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Louisiana Man Denied “Burial Plot” Because Of Skin Color.

The board of a Louisiana cemetery that denied burial to a Black sheriff’s deputy reportedly held an emergency meeting on Thursday (January 28) to remove a whites-only provision from its sales contracts.

Fifty-five-year-old Darrell Semien told his family he wanted to be buried near his home in Oberlin, Louisiana, which is close to the sheriff’s office where he worked, according to the Washington Post.

His widow, Karla, and their seven kids, located a graveyard befitting of his wish, just a few miles outside of the town in rural Louisiana. But they were denied when they inquired about buying a plot at Oaklin Springs Baptist Cemetery.

“‘Oh, we’re going to have a dispute,’” Semien says a woman in the office told her. “ ‘We can’t sell you a plot. This is a whites-only cemetery. There are no coloreds here.’”

Siemens decided she wasn’t going to remain silent about the shocking incident and fought back by recounting the story on her Facebook page.

“She stood in front of me and all my kids wow what a slap in the face,” Siemens wrote in a post on January 26. “I just can’t believe in 2021 in oberlin Louisiana this is happening.”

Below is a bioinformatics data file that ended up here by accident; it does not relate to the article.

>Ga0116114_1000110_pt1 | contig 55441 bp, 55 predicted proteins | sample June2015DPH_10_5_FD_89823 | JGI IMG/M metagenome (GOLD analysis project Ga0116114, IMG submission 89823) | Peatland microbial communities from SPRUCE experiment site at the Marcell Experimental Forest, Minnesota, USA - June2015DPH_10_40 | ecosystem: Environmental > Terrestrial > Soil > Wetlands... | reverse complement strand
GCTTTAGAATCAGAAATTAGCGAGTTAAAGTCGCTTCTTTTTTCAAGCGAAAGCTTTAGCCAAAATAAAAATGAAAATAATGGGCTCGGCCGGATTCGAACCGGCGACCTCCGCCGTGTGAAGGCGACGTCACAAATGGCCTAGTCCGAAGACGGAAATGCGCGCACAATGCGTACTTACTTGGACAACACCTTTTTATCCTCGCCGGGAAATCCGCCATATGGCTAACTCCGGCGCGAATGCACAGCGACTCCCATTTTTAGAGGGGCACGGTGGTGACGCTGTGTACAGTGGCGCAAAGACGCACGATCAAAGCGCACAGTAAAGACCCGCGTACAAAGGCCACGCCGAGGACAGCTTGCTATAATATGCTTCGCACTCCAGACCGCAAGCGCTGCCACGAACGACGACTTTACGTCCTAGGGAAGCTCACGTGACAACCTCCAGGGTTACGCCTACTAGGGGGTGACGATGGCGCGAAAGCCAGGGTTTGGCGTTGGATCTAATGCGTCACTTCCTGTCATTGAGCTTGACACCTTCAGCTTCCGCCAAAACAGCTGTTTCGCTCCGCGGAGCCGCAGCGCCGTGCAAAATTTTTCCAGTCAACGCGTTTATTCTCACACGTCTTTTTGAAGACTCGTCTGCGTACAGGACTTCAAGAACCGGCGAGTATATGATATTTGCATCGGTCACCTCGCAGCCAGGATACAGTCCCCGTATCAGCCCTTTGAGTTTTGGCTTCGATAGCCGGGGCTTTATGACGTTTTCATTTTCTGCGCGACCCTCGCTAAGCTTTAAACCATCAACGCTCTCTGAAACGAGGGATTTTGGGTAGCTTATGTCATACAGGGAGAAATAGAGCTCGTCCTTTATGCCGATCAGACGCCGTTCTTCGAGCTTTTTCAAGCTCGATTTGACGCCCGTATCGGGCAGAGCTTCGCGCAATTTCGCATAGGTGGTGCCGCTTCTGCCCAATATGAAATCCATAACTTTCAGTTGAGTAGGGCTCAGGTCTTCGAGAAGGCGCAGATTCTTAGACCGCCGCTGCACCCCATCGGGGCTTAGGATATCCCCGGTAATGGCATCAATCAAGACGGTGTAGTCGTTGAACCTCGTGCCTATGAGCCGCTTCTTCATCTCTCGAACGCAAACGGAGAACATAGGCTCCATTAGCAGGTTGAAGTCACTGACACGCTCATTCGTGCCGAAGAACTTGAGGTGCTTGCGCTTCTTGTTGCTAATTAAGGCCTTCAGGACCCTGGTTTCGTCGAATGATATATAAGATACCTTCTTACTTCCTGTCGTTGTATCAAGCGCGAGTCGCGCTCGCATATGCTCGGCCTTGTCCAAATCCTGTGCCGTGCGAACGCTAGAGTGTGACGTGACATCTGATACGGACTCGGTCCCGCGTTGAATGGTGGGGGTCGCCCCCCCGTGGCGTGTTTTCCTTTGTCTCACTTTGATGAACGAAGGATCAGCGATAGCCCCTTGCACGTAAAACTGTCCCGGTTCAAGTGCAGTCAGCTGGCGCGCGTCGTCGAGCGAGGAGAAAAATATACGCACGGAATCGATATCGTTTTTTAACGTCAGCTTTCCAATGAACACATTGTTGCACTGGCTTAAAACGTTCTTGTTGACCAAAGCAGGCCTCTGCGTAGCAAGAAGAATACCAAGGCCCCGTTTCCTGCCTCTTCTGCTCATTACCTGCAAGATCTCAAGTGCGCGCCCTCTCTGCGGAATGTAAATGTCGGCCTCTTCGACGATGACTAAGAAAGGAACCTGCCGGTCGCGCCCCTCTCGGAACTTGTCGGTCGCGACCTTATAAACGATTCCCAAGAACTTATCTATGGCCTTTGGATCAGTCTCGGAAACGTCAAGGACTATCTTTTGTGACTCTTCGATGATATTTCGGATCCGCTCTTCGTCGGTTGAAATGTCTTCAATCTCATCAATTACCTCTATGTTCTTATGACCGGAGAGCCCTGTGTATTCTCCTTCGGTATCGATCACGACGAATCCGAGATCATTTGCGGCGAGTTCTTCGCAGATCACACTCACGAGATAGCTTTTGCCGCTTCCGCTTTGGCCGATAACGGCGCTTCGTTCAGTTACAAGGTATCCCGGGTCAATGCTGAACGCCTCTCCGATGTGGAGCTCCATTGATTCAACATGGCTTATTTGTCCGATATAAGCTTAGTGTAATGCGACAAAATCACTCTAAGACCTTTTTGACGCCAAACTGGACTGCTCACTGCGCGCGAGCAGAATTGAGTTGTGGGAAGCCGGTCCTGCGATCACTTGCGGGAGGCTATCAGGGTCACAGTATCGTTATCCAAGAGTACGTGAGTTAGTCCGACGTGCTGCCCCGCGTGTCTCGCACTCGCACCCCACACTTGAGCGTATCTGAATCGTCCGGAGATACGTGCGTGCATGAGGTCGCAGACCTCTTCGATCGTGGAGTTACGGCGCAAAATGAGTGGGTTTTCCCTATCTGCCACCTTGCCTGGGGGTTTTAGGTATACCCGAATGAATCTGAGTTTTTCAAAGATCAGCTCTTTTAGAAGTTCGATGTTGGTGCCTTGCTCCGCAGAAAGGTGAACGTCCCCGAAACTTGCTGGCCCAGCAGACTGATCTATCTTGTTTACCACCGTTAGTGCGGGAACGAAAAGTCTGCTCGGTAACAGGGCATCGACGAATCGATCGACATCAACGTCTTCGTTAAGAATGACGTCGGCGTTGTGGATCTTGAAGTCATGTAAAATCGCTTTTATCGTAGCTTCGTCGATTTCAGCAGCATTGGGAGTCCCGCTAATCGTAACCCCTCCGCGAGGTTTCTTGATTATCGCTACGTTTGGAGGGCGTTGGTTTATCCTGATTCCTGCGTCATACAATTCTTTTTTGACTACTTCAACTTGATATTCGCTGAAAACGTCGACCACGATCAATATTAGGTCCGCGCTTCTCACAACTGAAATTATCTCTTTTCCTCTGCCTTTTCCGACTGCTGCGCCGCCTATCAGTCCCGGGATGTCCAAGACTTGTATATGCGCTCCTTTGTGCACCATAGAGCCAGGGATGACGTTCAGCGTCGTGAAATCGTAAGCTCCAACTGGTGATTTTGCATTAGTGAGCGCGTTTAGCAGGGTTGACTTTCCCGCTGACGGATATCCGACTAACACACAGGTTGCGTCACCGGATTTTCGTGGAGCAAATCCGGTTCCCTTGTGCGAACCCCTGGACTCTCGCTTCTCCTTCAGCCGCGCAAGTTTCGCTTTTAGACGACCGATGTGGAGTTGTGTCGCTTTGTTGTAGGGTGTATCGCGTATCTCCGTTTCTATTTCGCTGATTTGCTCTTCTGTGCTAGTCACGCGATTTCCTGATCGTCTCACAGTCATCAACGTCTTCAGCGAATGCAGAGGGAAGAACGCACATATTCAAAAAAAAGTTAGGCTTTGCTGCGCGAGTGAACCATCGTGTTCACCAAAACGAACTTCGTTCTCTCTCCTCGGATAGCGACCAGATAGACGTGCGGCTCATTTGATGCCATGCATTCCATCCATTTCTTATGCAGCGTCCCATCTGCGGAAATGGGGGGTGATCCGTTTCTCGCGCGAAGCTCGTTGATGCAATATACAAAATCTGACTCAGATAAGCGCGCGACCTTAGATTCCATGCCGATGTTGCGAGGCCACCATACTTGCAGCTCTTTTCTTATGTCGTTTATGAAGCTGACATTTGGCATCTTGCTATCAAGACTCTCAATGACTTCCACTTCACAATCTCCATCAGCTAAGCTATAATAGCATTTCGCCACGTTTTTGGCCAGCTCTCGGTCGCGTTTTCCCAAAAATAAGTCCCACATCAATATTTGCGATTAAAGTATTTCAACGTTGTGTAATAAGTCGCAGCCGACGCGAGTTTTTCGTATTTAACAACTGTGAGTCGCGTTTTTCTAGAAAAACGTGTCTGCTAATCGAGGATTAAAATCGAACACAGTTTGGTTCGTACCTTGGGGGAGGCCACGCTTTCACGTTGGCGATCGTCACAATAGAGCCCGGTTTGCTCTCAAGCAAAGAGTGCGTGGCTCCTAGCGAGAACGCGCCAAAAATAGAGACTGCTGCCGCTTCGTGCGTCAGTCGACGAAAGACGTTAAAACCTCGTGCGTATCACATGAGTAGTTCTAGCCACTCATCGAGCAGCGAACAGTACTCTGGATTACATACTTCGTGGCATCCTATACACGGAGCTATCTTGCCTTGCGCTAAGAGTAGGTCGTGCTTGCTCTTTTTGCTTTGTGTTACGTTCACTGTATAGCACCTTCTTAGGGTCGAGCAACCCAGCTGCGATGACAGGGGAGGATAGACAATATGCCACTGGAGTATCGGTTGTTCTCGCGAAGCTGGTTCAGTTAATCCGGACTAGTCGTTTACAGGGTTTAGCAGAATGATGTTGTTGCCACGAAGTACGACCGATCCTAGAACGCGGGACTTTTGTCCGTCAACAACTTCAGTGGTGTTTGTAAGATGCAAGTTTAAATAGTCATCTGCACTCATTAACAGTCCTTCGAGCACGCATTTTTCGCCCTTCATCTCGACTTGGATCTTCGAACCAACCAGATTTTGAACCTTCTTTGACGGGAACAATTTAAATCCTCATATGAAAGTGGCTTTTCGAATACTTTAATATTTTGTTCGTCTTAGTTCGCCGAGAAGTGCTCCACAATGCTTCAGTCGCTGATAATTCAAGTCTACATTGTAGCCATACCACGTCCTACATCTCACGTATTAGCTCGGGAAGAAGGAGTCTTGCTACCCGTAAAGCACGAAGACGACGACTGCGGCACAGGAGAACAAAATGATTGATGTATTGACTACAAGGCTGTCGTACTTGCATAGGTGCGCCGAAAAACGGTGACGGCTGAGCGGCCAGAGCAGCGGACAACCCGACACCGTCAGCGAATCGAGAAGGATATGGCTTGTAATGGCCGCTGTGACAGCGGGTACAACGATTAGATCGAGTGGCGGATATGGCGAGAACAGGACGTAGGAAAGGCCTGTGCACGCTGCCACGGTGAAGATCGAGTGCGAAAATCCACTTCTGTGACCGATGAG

Semien told KPLC-TV on Wednesday that she was especially disappointed about the then-denial of burial because of her husband’s life of public service.

“To be told this is like we were nothing. He was nothing? He put his life on the line for them,” she told the television news station.

H. Creig Vizena, board president for Oaklin Springs Cemetery, said on Thursday (January 28) he was stunned to learn about the racist provision. He claims the board members removed the word “white” from a stipulation, conveying “the right of burial of the remains of white human beings.”

Vizena also says the site’s overseer, who is in her 80s and his aunt, has been removed from her position at the cemetery. He also offered to give Semien’s family a free burial plot for Mr. Semien. She rejected the offer.

“No matter what,” Semien told The Washington Post, “my kids are going to remember for the rest of their life that their father couldn’t be buried in that cemetery because he is Black.”